A bit over two weeks ago, a young man, Ryan Adams, who is working on his outdoor photojournalism course from the University of Iowa stopped to camp at Timmons Grove. We visited at length about the river and what he could expect downstream. He told me about what he had already encountered upstream. It was interesting to hear of his observations of how the river begins as a small drainage ditch one can jump over, to wider and wider dimensions as every tributary adds to the volume of the river and to a wider and wider channel. I gave him pointers for items to note as he traveled. Ryan was recording many observations with his go-pro camera, cellphone camera and log book entries. When he finishes his journey at the junction of the Mississippi River, his challenge will be to concisely edit all his material into a package for class presentation. My hunch is that Ryan will receive a very good grade. I wish him the best of luck on his paddling trip down the Iowa River.

NATIONAL WILDLIFE REFUGES are are system within the United States, a network of 567 wildlife refuges and 38 wetland management districts. There is a national wildlife refuge within one hour’s driver of most metropolitan areas. Americans by the tune of about 55 million of us, will visit one of these refuges every year. These lands and waters provide vital habitat for critters great and small. And these lands offer prime fishing, hunting and other recreational opportunities.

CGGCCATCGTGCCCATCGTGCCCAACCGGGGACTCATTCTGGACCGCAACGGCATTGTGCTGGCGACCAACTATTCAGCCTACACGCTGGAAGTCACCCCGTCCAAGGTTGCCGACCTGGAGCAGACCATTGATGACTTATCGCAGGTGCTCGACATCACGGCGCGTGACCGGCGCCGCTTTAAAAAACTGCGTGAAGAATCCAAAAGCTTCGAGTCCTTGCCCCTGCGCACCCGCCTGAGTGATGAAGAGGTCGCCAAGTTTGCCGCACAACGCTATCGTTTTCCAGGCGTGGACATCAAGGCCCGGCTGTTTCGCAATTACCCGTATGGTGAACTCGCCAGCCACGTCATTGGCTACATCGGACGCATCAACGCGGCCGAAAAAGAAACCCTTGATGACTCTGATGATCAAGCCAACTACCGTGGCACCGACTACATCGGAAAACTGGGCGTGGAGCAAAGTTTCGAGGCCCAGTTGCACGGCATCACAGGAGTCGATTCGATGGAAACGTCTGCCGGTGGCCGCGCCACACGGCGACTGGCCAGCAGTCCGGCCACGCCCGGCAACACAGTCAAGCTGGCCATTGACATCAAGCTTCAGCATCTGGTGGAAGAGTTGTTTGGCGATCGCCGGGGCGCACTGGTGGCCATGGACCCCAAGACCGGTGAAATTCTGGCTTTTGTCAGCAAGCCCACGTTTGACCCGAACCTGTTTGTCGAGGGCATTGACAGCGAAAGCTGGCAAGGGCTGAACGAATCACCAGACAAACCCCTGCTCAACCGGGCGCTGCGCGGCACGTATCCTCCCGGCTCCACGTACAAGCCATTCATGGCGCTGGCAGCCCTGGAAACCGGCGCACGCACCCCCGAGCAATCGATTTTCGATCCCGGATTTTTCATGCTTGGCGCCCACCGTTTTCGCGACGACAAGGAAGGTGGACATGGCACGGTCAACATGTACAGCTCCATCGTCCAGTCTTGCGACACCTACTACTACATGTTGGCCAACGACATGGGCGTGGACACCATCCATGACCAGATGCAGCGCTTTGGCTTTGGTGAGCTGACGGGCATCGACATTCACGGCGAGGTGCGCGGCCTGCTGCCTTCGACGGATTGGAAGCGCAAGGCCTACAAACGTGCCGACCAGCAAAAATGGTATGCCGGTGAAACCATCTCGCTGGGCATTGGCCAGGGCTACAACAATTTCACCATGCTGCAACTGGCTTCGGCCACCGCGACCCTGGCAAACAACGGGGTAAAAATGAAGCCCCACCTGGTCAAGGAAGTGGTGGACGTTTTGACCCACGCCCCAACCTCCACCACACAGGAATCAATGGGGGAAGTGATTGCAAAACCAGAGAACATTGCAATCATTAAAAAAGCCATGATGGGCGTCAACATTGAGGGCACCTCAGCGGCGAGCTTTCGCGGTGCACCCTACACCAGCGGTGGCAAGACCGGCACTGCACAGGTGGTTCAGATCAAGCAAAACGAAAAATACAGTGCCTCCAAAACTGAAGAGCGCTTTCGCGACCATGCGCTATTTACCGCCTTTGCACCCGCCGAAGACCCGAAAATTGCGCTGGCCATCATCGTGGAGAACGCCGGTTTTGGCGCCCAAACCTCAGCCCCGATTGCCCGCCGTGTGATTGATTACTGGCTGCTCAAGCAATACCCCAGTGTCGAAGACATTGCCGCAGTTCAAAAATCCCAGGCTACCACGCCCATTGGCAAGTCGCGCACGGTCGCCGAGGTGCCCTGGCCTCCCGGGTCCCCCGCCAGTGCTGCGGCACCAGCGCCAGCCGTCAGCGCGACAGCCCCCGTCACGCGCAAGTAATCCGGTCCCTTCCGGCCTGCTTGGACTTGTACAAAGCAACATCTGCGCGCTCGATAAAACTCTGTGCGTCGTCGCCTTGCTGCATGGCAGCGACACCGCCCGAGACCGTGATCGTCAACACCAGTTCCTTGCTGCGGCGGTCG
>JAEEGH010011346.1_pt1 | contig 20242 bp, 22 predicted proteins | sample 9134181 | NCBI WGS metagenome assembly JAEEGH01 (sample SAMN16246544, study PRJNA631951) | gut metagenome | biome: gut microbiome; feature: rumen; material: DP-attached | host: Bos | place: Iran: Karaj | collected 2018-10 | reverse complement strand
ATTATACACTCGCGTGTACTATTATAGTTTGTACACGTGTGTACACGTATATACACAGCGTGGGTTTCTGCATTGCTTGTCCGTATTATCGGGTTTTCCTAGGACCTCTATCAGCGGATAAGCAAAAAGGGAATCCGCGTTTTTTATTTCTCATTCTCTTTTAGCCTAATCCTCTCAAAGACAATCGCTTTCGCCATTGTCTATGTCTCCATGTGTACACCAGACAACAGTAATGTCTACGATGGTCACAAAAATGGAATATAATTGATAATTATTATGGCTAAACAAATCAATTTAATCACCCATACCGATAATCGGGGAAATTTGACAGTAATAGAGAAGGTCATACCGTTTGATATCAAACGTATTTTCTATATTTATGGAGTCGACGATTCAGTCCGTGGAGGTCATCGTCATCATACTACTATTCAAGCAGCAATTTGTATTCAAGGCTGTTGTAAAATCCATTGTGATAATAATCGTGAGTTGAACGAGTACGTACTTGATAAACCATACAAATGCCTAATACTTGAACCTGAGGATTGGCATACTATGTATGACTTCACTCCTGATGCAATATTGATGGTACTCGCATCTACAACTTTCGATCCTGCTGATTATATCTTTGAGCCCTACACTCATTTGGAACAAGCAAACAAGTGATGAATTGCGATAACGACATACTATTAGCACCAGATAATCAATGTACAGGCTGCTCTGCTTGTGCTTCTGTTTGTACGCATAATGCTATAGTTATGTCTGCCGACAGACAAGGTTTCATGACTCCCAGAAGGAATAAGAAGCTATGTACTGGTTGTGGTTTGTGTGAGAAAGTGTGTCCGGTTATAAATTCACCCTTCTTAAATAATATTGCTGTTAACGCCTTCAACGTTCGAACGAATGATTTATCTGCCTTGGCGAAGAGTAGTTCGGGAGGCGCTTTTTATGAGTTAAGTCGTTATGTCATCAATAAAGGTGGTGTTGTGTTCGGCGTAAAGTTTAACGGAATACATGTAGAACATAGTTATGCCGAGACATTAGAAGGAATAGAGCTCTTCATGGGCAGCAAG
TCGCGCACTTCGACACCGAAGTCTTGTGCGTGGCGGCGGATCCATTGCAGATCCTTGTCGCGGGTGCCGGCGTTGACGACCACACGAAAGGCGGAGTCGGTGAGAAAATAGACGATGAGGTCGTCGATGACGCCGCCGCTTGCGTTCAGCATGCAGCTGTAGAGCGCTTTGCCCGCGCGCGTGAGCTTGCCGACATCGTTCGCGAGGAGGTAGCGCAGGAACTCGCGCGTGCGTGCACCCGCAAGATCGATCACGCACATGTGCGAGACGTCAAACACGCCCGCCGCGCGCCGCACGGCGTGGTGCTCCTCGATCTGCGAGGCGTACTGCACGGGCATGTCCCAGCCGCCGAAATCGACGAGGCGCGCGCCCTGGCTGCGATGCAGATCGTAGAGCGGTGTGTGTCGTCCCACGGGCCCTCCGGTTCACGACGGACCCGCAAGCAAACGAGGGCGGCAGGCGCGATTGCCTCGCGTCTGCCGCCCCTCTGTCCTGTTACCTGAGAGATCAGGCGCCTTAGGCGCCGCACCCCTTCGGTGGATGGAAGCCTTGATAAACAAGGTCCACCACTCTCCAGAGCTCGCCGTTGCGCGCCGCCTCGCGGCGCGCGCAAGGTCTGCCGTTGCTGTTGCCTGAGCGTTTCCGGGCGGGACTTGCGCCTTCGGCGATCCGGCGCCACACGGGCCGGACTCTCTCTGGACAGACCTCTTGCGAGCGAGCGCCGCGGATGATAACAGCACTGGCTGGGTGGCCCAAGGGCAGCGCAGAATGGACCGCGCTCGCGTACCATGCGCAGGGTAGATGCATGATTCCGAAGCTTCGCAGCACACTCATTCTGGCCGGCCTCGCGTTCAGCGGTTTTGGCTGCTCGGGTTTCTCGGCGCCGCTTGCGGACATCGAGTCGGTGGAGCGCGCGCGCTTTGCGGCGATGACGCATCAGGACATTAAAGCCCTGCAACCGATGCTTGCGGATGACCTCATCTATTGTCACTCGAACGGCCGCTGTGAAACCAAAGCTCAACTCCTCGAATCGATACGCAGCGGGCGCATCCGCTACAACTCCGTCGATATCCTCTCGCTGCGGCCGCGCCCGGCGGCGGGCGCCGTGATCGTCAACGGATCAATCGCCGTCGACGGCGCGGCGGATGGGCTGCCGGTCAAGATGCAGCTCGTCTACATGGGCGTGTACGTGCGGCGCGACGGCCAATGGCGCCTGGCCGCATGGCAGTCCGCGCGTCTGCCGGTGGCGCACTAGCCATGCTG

A proposal is now in the works to make it easier for access for people wanting to fish, or hunt, or hike at 74 of these wildlife refuges and 15 national fish hatcheries across 42 states. The proposal is not new acres, just making available by access what is already in the refuge system. To do this, managers will simplify certain refuge regulations such as dates and hunting hours to fall in line with state regulations. Having the same dates and hours as states have on state lands, takes confusion and regulatory burdens off the table. That will make it easier for fisher folks and hunters.